Which version was that? How to check which version you’re using

There’s been a lot of confusion lately over version numbers, notably for High Sierra and its installers. This article explains how they should work, and how to check version numbers.

Software is intangible. Even when you can look inside it, it’s very difficult to know whether one copy of an app is the same as another. You can compute their checksums or hashes to tell whether they are different, but that is tedious and can also result in misunderstandings.

When developing software, each product and all the files which are used to build that product are subject to version control. This can be managed automatically by the development environment being used, but is usually expressed in a series of version numbers.

Each time the product is built for testing, it is normally given a build number, which should be unique to that major version of the product. By the time that a product reaches the end of its maintenance life, and no further builds are made of it, there may well have been hundreds or even thousands of builds, so the build number is often expressed in hexadecimal or mixed alphanumerics to be more concise.

Each time that product is built for testing by those outside the development team, it should also be given a new version number. This enables testers and developers to know exactly which version they are testing or referring to. This could be done with build numbers, but once a product is being released to larger numbers of testers, for example in a formal beta release, it is much better that this is recognised with a new version number.

Version numbering is usually structured, to indicate the difference from previous versions. When Mac OS went from Classic Mac OS 9 to Mac OS X, this was clearly a very major change, so the first of the version numbers changed from 9 to 10. The last version of Classic Mac OS was 9.2.2, and the first release version of Mac OS X was 10.0, which had a build number of 4K78.

Within each major version there is a series of minor changes, which are tested using special beta-release version numbers such as 10.13.1b1, which is the first beta-test release of what will eventually be released as version 10.13.1. As these beta-test versions progress, only the last number within that is incremented, so the next beta will be 10.13.1b2, and so on.

Minor differences, perhaps only in a few components of the product, are normally reflected in the increment of the last number within the whole version. So the next release after macOS 10.13 – which is, in effect, 10.13.0 or 10.13.0.0 – could be 10.13.1 or 10.13.0.1. So when Apple released the final version of Sierra on 19 July 2017, it went from version 10.12.5 build 16F73 to version 10.12.6 build 16G29.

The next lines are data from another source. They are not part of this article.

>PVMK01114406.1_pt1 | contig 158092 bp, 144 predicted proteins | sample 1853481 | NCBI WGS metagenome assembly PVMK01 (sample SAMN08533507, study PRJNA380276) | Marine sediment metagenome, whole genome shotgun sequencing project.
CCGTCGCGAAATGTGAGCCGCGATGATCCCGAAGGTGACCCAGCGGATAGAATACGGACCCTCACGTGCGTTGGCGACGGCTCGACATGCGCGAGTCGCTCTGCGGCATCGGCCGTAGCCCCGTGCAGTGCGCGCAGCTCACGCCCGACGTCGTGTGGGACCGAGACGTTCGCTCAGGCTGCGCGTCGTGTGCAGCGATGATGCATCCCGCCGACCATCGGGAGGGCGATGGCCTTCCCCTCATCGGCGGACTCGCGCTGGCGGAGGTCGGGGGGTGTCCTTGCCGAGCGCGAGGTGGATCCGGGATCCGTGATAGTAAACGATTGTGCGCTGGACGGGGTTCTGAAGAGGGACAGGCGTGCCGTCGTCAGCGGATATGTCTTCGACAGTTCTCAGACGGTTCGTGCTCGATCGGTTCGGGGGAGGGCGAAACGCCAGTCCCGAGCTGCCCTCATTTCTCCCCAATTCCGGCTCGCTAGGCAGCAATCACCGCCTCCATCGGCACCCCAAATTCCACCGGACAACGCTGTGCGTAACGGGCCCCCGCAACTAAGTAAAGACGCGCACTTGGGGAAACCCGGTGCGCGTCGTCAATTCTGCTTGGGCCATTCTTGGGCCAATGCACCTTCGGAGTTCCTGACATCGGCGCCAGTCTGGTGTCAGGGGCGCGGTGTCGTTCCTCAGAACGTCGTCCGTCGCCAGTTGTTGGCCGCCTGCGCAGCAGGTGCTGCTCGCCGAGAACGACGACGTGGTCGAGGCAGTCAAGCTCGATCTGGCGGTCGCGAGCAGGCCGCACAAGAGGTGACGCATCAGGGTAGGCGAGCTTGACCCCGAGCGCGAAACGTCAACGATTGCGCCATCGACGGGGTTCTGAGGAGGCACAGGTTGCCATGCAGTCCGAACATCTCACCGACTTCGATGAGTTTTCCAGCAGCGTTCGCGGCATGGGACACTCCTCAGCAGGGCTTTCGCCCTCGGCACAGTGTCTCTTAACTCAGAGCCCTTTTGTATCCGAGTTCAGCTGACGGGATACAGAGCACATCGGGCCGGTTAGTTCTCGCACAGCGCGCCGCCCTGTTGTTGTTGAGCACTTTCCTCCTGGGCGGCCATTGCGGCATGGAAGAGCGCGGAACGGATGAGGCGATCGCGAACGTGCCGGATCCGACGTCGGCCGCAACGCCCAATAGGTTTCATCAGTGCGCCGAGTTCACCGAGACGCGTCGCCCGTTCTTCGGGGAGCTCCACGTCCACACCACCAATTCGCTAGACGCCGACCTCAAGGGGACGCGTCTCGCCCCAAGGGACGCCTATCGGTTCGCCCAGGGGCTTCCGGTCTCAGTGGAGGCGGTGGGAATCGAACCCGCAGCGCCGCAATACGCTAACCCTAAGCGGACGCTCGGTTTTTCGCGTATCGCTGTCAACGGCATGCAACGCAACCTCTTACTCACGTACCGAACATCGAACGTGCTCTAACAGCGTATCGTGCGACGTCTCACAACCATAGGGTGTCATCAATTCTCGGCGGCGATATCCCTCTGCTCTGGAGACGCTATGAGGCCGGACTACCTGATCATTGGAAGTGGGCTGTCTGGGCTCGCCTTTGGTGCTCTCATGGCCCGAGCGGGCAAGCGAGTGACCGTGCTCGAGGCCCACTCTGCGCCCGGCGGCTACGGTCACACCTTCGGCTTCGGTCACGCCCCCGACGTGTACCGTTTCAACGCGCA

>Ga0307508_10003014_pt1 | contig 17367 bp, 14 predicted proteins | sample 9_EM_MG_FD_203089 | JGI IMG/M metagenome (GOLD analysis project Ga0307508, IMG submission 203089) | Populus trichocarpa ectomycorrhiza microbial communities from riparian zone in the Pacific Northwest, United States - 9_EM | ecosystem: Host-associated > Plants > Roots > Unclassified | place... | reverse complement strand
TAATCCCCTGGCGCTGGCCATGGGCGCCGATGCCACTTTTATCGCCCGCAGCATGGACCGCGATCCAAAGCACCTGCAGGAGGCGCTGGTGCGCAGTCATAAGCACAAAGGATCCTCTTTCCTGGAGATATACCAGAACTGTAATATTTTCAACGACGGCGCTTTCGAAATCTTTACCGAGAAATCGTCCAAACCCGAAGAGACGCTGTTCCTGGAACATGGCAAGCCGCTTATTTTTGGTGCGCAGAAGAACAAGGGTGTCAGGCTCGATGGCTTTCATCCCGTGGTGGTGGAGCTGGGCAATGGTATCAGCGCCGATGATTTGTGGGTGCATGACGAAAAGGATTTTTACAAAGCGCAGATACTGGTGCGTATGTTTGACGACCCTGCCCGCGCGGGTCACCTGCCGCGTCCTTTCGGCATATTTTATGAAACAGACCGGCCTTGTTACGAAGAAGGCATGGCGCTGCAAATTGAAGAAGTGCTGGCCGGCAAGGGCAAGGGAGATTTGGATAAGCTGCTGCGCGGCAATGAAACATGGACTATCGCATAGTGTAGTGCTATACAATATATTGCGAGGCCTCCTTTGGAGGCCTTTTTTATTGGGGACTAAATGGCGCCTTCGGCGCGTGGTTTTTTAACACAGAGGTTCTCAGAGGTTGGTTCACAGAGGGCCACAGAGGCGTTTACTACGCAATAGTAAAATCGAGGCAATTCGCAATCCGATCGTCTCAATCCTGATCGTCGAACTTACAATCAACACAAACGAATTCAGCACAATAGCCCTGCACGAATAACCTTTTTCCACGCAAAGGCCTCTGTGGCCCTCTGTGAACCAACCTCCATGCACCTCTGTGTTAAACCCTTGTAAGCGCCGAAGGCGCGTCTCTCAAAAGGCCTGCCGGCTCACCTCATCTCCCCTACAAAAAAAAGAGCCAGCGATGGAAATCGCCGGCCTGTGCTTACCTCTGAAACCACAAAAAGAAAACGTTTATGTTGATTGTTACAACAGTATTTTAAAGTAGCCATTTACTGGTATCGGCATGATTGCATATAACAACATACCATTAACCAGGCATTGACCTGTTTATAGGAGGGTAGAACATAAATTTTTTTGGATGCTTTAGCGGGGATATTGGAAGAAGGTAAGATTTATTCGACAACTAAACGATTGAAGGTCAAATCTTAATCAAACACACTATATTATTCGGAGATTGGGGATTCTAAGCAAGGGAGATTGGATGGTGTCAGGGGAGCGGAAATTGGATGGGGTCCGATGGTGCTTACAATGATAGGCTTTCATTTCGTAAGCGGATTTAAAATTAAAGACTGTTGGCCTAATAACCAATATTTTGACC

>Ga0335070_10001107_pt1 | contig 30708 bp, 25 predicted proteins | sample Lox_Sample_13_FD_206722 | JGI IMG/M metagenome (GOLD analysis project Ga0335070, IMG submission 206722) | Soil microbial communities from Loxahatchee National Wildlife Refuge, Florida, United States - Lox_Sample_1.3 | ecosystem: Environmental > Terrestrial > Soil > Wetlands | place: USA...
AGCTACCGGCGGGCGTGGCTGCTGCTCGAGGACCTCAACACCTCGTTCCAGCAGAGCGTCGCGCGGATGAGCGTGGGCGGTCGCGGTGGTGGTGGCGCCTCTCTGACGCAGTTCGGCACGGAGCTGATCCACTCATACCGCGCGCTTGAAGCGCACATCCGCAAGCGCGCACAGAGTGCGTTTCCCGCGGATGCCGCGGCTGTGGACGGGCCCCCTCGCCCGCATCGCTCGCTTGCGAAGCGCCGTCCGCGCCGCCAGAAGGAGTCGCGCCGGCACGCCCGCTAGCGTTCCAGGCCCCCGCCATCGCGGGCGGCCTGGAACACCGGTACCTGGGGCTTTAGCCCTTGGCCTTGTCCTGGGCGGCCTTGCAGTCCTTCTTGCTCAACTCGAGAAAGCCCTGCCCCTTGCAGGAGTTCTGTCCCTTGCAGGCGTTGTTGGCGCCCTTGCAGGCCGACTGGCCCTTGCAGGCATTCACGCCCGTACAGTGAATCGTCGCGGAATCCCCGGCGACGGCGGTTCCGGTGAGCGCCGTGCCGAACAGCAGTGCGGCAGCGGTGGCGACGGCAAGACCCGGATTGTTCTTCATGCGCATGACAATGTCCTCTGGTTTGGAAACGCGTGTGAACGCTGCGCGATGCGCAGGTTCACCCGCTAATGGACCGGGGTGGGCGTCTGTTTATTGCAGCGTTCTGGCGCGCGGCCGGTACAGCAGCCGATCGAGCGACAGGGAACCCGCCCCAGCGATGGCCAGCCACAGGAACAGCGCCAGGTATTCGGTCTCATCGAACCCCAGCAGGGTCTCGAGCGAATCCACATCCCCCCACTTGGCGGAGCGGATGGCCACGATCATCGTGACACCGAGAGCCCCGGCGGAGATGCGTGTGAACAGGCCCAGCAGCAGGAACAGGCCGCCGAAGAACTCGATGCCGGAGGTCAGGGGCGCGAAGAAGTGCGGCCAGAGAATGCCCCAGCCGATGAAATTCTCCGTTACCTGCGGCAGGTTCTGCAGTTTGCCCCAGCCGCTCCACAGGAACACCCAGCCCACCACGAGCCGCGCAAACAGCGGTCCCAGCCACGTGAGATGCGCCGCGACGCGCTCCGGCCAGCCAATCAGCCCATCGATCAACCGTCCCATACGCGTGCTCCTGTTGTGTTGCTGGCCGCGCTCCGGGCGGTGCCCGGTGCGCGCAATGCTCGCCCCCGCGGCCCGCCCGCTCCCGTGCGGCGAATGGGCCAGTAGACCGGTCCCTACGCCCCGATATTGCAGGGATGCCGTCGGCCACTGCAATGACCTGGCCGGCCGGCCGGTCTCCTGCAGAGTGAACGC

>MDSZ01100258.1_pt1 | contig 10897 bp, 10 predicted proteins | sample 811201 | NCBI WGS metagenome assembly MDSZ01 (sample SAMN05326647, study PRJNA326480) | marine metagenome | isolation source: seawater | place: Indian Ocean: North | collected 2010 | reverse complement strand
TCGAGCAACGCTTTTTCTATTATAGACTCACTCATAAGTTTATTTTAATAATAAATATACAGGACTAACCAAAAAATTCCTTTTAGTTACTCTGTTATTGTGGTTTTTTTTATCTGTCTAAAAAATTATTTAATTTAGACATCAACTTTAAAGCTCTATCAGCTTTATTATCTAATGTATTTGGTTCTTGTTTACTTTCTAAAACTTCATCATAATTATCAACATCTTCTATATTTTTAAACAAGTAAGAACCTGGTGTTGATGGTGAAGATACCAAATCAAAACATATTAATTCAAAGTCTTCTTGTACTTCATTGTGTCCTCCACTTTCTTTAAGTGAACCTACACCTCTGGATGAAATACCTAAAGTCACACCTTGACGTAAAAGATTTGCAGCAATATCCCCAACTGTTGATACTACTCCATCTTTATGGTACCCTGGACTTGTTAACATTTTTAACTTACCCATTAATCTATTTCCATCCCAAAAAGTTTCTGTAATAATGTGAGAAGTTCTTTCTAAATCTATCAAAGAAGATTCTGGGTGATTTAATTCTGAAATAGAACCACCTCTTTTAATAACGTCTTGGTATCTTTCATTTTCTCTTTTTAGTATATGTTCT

Software vendors have tried distinguishing different versions of their products purely on build numbers, but all experience shows that this leads to enormous confusion, and is thus bad practice when releasing software to the public. It is bad enough for beta-testers, and should never be inflicted more widely.

This is because of the way in which we can view version numbers.

For an app, the everyday method is to view the app in the Finder. This displays only what has been set as the Version in that app’s Info.plist file, under the key CFBundleShortVersionString. Unless the developer incorporates the build number into that string, it will not normally be shown in the Finder.

 

If you select the app and use Finder’s Get Info command, you will see the same version number shown in the General section, under Version. The build number, saved separately, is normally shown in the app’s About Box, which is only visible when you run the app, but should then provide complete details.

macOS installers have different version numbers which they can display. The first is the version number of the installer app itself. For the ‘fixed’ Install macOS High Sierra app, that is version 13.0.66. In addition to the required Info.plist file inside that installer app, it also has a version.plist file, which contains the same CFBundleShortVersionString as in its Info.plist. However, version.plist also contains additional version numbers which are not displayed by the Finder – in this case

  • BuildVersion, which is 24
  • CFBundleVersion, 1366
  • SourceVersion, 1054002000000000.

When you have installed that version of macOS, it too displays several version numbers.

highsierra24

The most accessible, and the one which everyone uses, is shown at the top of the About This Mac dialog, such as macOS Sierra Version 10.12.6, or macOS High Sierra Version 10.13. You can also view more specific details by clicking the System Report… button, and then selecting Software at the left. That should show the System Version, now giving the build number too, such as macOS 10.12.6 (16G29). Underneath that is the Kernel Version, such as Darwin 16.7.0.

Within macOS, each bundled app should have its own version number as for any other app. Versions of apps are not necessarily linked to the version number of macOS, so for example macOS 10.12.6 contains version 16.3 of Disk Utility.

At the best of times, version numbers are complex, but of great importance. Releasing two or more different builds of the same product to the public with the same version numbers can only cause great confusion. When that product also has a succession of different installers, it’s vital to follow best practice in using different version numbers.